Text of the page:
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October 3 -7, 2019
San Francisco, CA
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ART Adherence Falls Over 4 Years in 15,000 Insured People in US
  IDWeek, October 2-6, 2019, Washington, DC
Mark Mascolini
Adherence to antiretroviral therapy (ART) dropped steadily over 4 years of treatment in 15,000 US residents with private health insurance [1]. This sobering decline persisted when researchers limited the analysis to more recent years, when simpler, more tolerable regimens gained wider use.
Research tends to show better adherence and HIV suppression with single-tablet regimens (STRs) than multitablet (MTR) regimens. But adherence to contemporary regimens over several years remains poorly understood. To address this question, researchers from ViiV Healthcare and Analysis Group in Boston conducted this study.
This retrospective analysis involved antiretroviral-treated people in the Optum Clinformatics US-based commercial insurance database from January 2011 to December 2017. The investigators calculated adherence as proportion of days covered (PDC), defined as the number of nonoverlapping days in the study period covered by a complete STR or MTR regimen divided by the number of days in a fixed period of 1 year.
The primary analysis involved adherence over 1 year from the date when an STR or MTR regimen began, then yearly analysis among people with 4 or more years of follow-up. A secondary analysis focused on people treated in 2014-2016 to assess the impact of more recent regimens. People eligible for these analyses had to be at least 18 years old when treatment began; they required continuous enrollment for at least 3 months before that start date and at least 12 months after that start date.
The study included 15,153 people, 8715 (58%) taking an STR and 6438 (42%) taking an MTR. Most participants, 88%, were men, 53% lived in the South, and median age stood at 45 years.
During the first year of ART, the overall proportion of people with PDC-measured adherence at or above 90% was 63%. That rate was significantly higher in people taking an STR than an MTR (67% versus 58%, P < 0.001). In the subgroup starting ART in 2014-2016, adherence in the first year was lower than the overall rate, with 57% at or above a PDC adherence rate of 90%. Again the rate was better with STRs than MTRs (62% versus 48%, P < 0.001).
Proportions of participants with at least 90% adherence fell steadily through 4 years of ART, from 67% in year 1, to 57% in year 2, 57% in year 3, and 53% in year 4. In each year, at least 90% adherence always proved significantly better with an STR than an MTR (71% versus 63% in year 1, 63% versus 51% in year 2, 61% versus 51% in year 3, and 58% versus 46% in year 4, P < 0.0001 for all).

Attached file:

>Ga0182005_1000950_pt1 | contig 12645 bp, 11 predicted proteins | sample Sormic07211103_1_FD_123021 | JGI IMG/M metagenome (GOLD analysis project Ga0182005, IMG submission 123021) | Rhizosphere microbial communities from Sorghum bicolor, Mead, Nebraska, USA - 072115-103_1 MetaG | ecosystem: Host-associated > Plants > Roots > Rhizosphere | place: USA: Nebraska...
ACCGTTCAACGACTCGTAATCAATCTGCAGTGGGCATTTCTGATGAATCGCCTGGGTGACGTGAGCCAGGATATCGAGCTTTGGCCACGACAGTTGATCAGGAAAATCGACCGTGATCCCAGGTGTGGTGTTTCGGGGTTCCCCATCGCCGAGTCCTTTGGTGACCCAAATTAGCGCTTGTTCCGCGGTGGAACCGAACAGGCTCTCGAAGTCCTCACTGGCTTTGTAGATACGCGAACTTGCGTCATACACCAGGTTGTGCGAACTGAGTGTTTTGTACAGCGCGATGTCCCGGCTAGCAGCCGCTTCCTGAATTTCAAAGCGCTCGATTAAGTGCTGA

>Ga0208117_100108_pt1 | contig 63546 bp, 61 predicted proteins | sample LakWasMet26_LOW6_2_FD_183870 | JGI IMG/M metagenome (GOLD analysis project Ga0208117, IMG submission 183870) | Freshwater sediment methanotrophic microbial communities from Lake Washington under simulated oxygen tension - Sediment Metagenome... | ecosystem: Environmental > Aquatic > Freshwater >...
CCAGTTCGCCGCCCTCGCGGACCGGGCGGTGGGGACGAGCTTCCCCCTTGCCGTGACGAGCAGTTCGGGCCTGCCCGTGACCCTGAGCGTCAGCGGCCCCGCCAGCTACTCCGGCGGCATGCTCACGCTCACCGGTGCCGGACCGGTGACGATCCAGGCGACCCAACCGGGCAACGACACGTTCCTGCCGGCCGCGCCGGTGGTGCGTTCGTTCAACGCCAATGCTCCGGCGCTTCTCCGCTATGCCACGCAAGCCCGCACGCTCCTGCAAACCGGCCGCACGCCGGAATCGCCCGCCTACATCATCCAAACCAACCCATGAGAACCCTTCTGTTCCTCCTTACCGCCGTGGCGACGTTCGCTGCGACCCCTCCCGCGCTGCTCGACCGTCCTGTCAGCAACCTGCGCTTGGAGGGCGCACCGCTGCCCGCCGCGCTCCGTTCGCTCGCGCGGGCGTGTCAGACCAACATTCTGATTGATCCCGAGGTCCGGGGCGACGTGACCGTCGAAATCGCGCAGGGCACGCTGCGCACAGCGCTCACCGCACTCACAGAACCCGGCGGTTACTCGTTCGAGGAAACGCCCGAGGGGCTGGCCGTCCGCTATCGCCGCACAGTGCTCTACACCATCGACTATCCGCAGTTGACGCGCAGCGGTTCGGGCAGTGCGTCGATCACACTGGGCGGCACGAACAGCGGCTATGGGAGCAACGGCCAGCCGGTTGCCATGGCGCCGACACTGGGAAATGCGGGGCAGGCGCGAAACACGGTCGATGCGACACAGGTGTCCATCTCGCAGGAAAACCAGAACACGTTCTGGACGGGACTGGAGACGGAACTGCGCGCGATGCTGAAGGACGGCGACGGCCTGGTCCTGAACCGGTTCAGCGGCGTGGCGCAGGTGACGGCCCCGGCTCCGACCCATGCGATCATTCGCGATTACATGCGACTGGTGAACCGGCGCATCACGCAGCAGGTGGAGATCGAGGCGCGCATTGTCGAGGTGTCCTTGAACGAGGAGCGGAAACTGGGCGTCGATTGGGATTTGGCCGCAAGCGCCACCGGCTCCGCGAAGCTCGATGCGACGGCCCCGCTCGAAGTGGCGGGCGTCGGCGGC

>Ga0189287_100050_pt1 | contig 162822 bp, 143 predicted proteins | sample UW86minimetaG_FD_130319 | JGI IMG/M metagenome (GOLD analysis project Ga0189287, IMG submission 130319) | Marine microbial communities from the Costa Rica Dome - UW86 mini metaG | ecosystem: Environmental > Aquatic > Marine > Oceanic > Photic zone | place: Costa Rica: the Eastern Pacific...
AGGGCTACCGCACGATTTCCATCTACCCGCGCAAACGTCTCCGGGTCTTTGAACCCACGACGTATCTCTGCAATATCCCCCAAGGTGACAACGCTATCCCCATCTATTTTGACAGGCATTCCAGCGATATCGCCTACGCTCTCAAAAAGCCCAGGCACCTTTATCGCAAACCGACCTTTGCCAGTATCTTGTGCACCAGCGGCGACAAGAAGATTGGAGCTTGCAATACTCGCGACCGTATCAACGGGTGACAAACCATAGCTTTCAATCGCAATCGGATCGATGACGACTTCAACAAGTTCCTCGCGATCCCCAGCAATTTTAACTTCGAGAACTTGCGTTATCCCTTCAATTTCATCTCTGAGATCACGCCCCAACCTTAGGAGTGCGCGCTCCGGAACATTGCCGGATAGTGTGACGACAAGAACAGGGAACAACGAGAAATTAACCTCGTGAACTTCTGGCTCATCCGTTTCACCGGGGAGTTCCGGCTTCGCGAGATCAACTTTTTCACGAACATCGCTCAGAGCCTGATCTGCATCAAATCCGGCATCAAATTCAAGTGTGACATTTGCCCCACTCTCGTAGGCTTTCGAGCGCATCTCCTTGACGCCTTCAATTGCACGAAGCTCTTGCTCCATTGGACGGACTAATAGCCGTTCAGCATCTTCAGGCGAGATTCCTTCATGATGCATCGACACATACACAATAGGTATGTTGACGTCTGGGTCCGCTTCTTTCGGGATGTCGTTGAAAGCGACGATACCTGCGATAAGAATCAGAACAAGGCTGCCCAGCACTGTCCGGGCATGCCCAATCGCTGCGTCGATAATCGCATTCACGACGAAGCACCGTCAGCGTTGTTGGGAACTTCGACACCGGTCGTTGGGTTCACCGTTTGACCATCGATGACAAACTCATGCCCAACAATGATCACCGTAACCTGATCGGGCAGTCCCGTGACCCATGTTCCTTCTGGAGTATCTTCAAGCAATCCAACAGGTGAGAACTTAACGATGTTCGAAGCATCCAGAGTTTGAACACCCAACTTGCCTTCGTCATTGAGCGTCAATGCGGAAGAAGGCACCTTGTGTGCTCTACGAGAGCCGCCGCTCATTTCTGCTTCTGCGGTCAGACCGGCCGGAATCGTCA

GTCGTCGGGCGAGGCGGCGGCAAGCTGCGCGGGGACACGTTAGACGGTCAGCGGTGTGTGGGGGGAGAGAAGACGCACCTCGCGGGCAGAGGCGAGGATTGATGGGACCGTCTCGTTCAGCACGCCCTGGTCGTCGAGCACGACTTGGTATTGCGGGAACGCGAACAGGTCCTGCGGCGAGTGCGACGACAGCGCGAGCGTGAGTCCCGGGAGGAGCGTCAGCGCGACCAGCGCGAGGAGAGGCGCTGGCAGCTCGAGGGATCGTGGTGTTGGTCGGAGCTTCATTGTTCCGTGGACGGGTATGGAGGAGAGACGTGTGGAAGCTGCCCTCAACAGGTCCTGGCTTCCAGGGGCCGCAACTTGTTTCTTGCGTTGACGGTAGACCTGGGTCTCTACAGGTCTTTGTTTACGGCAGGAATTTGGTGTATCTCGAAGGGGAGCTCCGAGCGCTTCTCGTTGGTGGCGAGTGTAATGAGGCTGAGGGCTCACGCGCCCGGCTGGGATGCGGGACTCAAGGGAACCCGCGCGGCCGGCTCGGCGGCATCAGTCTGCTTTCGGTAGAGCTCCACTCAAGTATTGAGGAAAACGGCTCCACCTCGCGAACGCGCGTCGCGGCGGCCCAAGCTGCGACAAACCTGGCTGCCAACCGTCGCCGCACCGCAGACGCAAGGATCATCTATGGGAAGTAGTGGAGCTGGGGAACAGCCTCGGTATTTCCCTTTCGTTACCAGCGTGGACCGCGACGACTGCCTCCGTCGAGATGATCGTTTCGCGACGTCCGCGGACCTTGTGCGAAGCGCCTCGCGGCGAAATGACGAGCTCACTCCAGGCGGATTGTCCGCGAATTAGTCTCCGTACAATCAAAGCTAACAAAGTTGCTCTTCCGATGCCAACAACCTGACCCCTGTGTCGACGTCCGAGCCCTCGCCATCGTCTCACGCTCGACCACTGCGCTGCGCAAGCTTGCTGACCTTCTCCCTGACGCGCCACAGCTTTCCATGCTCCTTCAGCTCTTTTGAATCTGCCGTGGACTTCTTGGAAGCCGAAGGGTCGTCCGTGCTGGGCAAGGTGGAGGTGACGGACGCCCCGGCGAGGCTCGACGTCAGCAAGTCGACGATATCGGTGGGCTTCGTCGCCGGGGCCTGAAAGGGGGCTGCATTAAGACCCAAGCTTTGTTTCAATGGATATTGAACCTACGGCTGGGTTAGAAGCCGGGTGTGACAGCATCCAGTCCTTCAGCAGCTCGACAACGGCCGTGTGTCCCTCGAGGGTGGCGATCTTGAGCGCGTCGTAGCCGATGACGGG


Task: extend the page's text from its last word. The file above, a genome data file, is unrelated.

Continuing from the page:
Among people who began ART in 2014-2016, at least 90% PDC adherence in the first 3 years of treatment proved worse than in the overall group and dropped with each year--59% in year 1, 46% in year 2, and 42% in year 3. The adherence rate was always better with an STR than an MTR (64% versus 51% in year 1, 53% versus 35% in year 2, and 50% versus 30% in year 3, P< 0.0001 for all).
The study confirms consistently better adherence with an STR than an MTR in this large, privately insured US HIV population. But when measured as proportion of days covered, as in this study, overall adherence was lackluster and dropped relentlessly from year to year with both STRs and MTRs. The researchers proposed that adherence to current regimens "showed room for improvement," but many will see that as an understatement.
1. Priest J, Bhak R, DerSarkissian M, et al. Decreasing adherence to antiretroviral therapy over 4 years of follow-up in a commercially-insured population of patients with HIV. IDWeek, October 2-6, 2019, Washington, DC. Abstract 2512


Decreasing Adherence to Antiretroviral Therapy over 4 years of Follow-up in a Commercially-Insured Population of Patients with HIV
Julie Priest, MSPH1, Rachel Bhak, MS2, Maral DerSarkissian, PhD2, Cindy Garris, MS1, Alan Oglesby, MPH1, Colin Kunzweiler, PhD2, Ellie Fuqua, BA2, Suna Park, MS2, Mei Sheng Duh, MPH, ScD2
1ViiV Healthcare, Durham, NC, USA; 2Analysis Group, Inc., Boston, MA, USA